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How to Cool Datacentres with Datacentre Heat

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IBM researchers plan to use an unlikely material to cool datacentres-- a dessicant similar to silica gel packs found in shoe boxes converting waste heat into cool air, thus making for self-cooling datacentres.

DatacentreThrough a project named THRIVE the researchers are working on a waste heat-powered heat pump. Traditional heat pumps (such as those in refrigerators or AC units) draw warmth from the surroundings to vaporise a refrigerant in an evaporator. The vapor rises into an electrically-powered compressor before it turns into liquid and runs pack into the evaporator.

The THRIVE heat pump, on the other hand, features an "absorption heat exchanger" running on heat at temperatures from 60°C, not electricity. The heat exchanger works like a radiator, pulling vapour and compressing it using fins filled with the aforementioned silica gel desiccant. The process uses less electricity than conventional heat pumps (leading to higher cooling or heat output in relation to wattage used), and uses pure water instead of potentially harmful refrigerant as a coolant.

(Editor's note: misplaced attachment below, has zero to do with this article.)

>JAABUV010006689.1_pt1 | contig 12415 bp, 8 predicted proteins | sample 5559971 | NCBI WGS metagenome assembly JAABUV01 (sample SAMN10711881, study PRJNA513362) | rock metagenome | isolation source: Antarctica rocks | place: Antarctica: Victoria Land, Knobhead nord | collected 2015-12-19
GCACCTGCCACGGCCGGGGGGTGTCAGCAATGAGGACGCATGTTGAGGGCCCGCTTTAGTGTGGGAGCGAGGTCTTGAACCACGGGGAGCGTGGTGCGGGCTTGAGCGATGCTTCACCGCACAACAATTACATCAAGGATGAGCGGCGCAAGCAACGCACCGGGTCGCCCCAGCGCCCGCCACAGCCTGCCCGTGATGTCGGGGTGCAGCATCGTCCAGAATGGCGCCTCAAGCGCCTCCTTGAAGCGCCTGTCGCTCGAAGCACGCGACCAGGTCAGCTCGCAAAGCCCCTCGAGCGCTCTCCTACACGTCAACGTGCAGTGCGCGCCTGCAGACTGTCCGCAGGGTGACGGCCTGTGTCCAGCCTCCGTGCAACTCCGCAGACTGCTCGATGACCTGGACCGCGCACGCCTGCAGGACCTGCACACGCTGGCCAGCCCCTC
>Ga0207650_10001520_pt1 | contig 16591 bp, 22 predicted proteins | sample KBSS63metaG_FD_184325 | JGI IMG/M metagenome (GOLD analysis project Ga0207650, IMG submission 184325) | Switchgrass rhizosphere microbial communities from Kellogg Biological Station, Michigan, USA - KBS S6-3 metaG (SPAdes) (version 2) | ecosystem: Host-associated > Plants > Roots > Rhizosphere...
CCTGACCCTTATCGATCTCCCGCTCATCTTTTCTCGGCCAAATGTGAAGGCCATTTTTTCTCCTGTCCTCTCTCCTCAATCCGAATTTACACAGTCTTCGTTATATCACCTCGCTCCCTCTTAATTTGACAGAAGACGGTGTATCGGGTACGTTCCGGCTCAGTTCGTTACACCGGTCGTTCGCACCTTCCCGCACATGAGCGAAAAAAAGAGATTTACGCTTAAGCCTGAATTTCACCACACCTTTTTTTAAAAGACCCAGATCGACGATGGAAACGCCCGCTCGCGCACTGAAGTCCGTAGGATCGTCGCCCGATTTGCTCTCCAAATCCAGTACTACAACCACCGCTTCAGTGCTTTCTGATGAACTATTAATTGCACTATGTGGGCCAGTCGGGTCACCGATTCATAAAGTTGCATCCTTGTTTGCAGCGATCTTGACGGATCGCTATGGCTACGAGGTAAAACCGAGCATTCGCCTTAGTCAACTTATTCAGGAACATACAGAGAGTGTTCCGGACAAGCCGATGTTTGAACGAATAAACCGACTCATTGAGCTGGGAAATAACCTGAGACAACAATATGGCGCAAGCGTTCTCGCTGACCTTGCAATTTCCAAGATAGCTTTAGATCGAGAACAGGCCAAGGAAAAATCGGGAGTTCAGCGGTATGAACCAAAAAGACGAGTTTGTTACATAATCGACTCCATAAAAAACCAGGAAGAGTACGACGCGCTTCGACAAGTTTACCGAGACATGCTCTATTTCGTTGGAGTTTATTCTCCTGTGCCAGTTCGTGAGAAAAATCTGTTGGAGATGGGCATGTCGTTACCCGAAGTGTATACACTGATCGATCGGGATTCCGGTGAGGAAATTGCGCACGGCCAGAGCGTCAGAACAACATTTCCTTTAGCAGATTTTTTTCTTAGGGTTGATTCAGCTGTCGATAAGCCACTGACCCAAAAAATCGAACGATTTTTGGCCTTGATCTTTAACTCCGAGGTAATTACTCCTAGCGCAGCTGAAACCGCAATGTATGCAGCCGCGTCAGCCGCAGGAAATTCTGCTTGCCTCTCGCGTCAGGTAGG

In addition the system can run on renewable heat sources such as solar-thermal systems running at temperatures of up to 90°C.

“Through the extensive use of the adsorption heat pumps we are looking to develop in THRIVE, it could theoretically be possible to reduce the electricity demand for heating and cooling purposes by up to 65% and the consumption of fossil fuels for heat production by up to 18% by 2040,” IBM claims.

The project can find applications other than datacentre cooling in the future, such as providing air conditioning in homes or offices through the waste heat from datacentres or concentrated photovoltaic plants.

Go Easing the STrain on the Energy Grid with Desiccant Packs